PhD candidate in sociology, Princeton University
M.A. – Princeton University: Sociology | B.A. – Amherst College
Click for a full CV.
My research agenda begins with Durkheim’s assertion that “Every society is a moral society.” What are the moral claims and categories that order the social world? How are people classified, formally and informally, as worthy or unworthy—for employment, credit, social benefits, citizenship, or friendship? What are the consequences of social processes that differentiate people on moral grounds?
These questions animate my research across several substantive areas, and they connect my work to topics in cultural sociology, economic sociology, and microsociology as well as to the body of research that is consolidating as “the new sociology of morality.”
My current project is an ethnographic study of the migrant workforce powering North Dakota’s shale oil boom. This project investigates the moral worldviews of a population that has restricted social networks, few ties to local institutions, and few local commitments beyond their employment. A previous project looked at how social status shapes the distribution of “we-feeling,” or a sense of belonging, within naturally occurring communities. Another paper uses the case of a public embarrassment spectacle to assess the role of conversational mechanics in producing a moral outcome.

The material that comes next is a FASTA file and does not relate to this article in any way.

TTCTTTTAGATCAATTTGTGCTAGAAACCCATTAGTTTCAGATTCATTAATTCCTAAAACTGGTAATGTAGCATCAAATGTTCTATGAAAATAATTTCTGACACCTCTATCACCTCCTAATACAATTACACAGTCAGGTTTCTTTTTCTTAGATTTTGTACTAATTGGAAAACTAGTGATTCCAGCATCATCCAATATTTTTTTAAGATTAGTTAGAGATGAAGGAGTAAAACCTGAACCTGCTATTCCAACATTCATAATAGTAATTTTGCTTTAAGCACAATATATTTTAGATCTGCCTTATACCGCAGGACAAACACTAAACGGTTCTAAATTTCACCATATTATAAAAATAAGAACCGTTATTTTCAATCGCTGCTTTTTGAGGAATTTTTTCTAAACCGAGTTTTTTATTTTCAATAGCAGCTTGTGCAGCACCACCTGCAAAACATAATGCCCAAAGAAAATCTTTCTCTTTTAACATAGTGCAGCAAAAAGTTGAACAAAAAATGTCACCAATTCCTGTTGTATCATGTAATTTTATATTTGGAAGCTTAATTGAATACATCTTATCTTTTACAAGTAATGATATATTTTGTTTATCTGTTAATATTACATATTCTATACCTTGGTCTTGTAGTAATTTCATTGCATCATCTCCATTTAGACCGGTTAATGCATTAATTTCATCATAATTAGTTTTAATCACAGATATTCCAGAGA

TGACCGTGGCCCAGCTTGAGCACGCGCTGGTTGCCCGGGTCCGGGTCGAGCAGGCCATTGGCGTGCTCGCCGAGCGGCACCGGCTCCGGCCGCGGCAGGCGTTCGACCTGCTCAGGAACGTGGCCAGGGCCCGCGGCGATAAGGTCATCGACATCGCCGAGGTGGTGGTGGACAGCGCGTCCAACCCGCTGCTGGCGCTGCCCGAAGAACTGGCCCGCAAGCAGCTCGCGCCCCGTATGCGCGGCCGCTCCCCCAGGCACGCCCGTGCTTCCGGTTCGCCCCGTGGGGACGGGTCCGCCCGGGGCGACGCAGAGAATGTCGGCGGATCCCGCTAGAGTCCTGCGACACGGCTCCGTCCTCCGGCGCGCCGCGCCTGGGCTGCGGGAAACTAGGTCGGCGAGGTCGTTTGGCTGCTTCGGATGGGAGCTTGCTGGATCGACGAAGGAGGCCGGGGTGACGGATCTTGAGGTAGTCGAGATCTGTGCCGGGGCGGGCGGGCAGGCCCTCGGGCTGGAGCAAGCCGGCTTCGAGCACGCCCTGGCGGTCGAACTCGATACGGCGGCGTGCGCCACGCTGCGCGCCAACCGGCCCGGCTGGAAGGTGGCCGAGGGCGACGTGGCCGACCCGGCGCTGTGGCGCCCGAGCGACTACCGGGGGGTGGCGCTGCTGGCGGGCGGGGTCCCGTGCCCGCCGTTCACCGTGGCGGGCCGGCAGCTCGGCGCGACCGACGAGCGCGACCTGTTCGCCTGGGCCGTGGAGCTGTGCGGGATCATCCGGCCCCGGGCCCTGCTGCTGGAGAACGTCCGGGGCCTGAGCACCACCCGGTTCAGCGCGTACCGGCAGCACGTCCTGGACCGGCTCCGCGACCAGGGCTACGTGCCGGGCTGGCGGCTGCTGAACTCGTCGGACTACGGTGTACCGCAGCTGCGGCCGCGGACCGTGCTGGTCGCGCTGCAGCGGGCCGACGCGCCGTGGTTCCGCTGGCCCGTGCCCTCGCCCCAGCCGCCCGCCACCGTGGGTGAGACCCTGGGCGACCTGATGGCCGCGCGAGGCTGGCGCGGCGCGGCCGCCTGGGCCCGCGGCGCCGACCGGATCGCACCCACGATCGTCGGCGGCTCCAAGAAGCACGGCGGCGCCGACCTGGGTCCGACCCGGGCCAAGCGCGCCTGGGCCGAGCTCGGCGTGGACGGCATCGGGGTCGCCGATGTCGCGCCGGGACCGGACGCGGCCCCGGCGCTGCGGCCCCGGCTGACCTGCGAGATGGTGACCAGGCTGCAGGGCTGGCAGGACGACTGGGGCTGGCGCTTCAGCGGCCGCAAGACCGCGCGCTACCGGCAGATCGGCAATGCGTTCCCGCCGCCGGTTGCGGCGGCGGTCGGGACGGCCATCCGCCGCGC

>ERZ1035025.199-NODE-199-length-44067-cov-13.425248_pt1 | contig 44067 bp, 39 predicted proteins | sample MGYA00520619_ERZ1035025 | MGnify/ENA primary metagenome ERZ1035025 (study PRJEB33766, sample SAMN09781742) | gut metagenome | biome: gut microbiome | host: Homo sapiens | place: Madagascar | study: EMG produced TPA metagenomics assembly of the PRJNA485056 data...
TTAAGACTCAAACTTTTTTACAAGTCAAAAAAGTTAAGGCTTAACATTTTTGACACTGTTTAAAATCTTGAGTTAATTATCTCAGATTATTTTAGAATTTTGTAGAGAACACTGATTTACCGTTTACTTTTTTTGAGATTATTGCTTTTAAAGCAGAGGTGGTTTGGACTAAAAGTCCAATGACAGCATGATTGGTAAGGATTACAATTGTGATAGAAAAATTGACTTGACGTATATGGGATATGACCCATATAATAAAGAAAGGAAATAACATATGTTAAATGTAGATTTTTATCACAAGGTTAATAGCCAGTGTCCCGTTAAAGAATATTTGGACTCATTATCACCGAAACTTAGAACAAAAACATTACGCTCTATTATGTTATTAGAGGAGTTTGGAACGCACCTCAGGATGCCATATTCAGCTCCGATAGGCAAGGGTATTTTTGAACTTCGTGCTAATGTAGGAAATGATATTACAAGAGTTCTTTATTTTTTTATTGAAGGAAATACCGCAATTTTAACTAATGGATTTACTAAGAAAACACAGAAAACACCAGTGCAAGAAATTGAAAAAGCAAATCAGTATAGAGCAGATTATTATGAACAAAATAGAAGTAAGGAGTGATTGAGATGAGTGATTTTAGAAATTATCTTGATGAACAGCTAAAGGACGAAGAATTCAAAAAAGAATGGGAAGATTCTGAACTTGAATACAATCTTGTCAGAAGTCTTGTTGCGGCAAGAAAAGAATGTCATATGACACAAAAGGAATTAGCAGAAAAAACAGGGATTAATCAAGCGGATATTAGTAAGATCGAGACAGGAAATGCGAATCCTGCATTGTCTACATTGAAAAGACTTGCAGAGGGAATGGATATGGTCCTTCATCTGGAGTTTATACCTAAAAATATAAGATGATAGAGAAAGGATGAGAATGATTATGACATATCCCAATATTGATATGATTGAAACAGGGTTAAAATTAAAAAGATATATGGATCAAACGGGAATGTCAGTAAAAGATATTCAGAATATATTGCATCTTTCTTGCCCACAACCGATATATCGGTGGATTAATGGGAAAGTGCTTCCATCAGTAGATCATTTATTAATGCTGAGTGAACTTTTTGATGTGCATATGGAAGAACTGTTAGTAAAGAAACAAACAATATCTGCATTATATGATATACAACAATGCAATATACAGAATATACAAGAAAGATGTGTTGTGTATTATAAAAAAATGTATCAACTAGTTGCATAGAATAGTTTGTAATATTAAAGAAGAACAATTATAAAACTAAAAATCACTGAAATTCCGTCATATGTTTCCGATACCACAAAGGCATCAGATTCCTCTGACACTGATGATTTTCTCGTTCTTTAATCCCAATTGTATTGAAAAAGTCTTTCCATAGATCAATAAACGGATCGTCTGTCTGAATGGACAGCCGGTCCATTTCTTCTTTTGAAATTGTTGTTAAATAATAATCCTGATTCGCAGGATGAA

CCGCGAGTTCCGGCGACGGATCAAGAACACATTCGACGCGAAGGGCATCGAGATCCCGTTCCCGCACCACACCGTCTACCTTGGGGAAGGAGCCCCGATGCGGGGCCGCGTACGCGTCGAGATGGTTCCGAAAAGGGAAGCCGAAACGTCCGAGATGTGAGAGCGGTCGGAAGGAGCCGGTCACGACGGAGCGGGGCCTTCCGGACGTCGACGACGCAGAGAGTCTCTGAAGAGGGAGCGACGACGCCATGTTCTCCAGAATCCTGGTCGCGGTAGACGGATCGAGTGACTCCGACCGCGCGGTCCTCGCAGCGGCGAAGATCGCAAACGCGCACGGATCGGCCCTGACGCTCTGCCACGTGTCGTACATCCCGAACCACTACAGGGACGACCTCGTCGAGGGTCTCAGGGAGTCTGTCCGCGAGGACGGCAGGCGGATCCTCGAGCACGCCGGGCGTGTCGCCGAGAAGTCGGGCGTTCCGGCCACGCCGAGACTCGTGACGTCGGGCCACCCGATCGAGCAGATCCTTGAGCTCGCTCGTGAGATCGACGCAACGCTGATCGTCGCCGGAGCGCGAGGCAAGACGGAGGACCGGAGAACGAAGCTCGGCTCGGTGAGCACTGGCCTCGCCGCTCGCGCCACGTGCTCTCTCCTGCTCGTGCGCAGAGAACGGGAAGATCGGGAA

An extended research statement is available on request.
My teaching experience includes courses on sociological theory, economic sociology, and social inequality as well as a general introductory course. I currently teach with the Bard Prison Initiative. I have also taught for five semesters as an Assistant in Instruction at Princeton and three semesters with the Prison Teaching Initiative and NJ-STEP program, where I designed college courses for inmates in New Jersey state prisons. My teaching record also includes Princeton’s Teaching Transcript Program and the Sociology Department’s prize for graduate student teaching.
My pedagogy is geared toward a participatory classroom centered on discussion and collaborative activities. I work to create an inclusive environment that attends to the diversity of students’ social backgrounds and learning processes. My lesson plans and course design advance core liberal arts objectives such as organized thinking, effective communication, synthetic analysis, and constructive disagreement.
Teaching evaluations and an extended teaching statement are available on request. Click to see sample syllabi.
Department of Sociology
Princeton, NJ 08544
scbeckwi at princeton dot edu